B. Information While people make it happen, another critical resource is accurate information. 1. The Sea Scout Manual has almost everything a youth or adult needs to know to run the program. ―Chapters One and ―Two give you history, customs, and practical help for running your ship. ―Chapter Three‖ covers advancement and the requirements for each rank, and ―Chapter Four‖ contains most of the information necessary for rank advancement and running a vessel in a safe manner. 2. BSA Advisor Training – The Sea Scout program has been around for many years, and BSA provides several training sessions to equip new advisors with the basics regarding dealing with adolescents. The first important course is the Fast Start Training. This course lays the groundwork and includes the very important Youth Protection Training. Unfortunately, everything is not always perfect in the lives of teenagers, and leaders need to have basic preparation. Next is the course you are in today – SSALBT. This course gives you the nuts and bolts of the program and helps you get started. The final course one needs as a Sea Scout advisor is Seabadge which deals more with personal interactions and management. 3. Sources you will find helpful are Chapman’s Piloting (Elbert S. Maloney, author. Hearst Marine Books: New York.) and Learning to Sail: The Annapolis Sailing School Guide for Young Sailors of All Ages (Di Goodman and Ian Brodie, authors. McGraw-Hill: New York, 1994.) Chapman’s is the most thorough seamanship reference for boaters. 4. Pass out a calendar of events for your council and area. Point out upcoming events to participants. 5. Pass out a listing of helpful websites (Amend Appendix A as necessary before distributing).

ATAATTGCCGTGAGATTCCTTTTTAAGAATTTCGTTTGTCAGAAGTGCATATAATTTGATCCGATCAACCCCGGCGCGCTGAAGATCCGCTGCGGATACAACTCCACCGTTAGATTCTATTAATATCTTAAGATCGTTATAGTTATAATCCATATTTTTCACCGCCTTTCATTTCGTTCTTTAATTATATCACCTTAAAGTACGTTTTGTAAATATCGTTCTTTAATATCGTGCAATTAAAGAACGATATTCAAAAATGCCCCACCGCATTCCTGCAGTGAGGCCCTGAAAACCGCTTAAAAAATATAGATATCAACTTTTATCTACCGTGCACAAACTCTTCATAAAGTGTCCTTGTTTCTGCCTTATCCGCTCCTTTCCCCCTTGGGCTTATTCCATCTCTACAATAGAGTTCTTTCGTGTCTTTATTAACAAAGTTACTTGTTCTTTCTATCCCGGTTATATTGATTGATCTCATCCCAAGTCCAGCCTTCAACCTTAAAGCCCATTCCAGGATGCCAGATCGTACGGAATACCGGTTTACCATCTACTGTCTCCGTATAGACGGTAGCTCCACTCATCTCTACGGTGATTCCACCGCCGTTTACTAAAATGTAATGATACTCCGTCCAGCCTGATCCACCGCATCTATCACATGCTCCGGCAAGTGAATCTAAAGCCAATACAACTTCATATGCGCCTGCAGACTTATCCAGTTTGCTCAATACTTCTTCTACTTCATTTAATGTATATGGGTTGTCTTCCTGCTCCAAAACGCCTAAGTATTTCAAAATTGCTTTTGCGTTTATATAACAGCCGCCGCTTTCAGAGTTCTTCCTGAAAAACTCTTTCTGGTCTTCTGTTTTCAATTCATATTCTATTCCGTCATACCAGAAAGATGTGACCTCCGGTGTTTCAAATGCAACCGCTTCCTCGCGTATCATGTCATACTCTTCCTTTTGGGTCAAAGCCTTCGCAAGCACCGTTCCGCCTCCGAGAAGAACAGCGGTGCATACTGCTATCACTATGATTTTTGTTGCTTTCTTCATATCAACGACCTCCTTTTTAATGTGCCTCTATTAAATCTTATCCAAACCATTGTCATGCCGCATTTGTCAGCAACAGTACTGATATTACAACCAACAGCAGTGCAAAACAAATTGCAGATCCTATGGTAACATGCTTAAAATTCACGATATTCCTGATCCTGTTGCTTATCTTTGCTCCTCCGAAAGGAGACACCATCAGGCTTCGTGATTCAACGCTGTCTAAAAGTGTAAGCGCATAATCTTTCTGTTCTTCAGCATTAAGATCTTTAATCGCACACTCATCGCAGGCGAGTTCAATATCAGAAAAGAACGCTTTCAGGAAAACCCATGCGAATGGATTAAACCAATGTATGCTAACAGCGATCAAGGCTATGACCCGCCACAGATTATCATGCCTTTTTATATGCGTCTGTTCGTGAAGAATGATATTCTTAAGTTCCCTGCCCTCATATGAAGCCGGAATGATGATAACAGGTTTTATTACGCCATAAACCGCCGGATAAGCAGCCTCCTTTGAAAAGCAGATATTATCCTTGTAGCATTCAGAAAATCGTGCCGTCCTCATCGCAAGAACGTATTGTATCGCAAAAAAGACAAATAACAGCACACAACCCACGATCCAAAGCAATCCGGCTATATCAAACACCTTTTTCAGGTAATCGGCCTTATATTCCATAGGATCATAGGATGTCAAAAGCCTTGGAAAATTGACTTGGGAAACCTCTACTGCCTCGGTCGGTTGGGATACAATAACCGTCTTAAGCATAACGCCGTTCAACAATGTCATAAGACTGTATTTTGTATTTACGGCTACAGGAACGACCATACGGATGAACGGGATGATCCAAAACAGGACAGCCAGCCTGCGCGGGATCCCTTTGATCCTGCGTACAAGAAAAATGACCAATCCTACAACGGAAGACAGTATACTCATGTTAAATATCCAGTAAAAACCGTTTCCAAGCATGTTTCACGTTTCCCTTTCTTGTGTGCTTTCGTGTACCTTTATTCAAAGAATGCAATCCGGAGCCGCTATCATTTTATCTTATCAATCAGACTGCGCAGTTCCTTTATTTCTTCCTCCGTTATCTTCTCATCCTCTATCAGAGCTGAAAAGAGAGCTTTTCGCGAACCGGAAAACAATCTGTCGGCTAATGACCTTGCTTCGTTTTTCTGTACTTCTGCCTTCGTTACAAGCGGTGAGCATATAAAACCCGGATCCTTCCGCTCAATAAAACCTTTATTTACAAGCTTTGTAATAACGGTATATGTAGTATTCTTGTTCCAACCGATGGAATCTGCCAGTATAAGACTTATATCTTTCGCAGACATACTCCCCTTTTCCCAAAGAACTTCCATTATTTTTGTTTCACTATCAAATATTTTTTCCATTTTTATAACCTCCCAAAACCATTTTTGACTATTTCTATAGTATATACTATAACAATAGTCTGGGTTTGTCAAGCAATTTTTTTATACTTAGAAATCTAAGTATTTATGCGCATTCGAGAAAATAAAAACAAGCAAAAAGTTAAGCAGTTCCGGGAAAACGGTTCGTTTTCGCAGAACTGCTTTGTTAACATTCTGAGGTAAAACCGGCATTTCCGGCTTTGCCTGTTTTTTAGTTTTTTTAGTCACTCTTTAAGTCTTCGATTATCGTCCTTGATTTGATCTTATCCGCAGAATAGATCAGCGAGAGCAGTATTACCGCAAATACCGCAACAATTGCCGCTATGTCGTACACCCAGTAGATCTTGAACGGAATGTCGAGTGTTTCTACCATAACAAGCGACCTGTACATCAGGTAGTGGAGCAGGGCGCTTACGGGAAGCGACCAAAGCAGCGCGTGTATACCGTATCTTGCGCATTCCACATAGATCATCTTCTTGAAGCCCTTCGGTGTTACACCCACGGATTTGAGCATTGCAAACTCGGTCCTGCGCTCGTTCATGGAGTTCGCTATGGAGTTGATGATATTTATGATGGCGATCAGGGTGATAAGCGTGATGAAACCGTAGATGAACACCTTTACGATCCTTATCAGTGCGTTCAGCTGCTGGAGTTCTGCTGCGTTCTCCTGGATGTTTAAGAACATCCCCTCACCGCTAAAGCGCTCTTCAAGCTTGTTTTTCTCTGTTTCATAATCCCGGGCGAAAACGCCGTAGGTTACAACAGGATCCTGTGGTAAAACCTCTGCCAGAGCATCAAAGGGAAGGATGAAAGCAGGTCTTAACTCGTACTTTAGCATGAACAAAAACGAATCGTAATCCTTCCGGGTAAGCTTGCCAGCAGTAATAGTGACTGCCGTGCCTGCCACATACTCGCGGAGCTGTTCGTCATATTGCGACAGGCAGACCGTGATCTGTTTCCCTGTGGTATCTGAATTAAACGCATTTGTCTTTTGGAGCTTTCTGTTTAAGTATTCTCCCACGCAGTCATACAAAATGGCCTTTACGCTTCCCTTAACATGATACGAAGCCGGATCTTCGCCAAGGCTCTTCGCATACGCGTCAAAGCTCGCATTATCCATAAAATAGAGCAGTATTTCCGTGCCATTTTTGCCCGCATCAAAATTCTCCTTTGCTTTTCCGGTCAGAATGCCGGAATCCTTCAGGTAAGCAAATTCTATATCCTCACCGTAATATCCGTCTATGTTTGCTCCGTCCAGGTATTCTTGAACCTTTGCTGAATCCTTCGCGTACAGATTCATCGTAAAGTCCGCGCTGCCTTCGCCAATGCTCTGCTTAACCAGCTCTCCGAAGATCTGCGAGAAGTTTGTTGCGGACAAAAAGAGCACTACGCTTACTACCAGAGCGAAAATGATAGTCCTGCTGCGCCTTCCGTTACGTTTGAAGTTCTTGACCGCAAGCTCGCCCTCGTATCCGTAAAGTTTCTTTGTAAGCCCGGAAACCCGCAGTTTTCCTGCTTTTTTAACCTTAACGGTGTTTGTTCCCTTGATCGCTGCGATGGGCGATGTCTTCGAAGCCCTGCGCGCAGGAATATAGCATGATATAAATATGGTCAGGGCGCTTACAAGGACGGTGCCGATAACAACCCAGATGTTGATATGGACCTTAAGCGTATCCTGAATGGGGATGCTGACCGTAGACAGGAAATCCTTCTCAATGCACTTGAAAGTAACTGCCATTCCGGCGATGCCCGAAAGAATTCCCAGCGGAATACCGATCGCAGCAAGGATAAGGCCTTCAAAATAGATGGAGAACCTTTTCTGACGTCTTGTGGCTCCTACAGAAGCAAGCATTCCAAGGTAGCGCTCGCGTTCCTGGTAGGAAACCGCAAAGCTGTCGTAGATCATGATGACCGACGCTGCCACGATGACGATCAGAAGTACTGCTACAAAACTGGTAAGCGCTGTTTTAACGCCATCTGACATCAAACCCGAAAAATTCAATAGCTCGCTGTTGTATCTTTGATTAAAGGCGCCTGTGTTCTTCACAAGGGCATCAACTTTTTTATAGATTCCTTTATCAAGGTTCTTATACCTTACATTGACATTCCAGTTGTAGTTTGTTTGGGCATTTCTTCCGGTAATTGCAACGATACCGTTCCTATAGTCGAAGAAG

C. Assets Once the youth and adults know what type program they want to run, look about you for all available assets. Where are the marinas and boatyards? Will they offer free space in return for community service? Sea Scouts have a special relationship with BoatUS and West Marine. Apply for a Port Supply Card so you can receive significant savings. Where are the camps located in your council? What activities can be held there? Do the adults in your ship have equipment or access to facilities they will share? Once you know what is already available, you will be ready to make decisions about what is needed and what kind of budgeting and fundraising will be necessary to support your ship’s goals.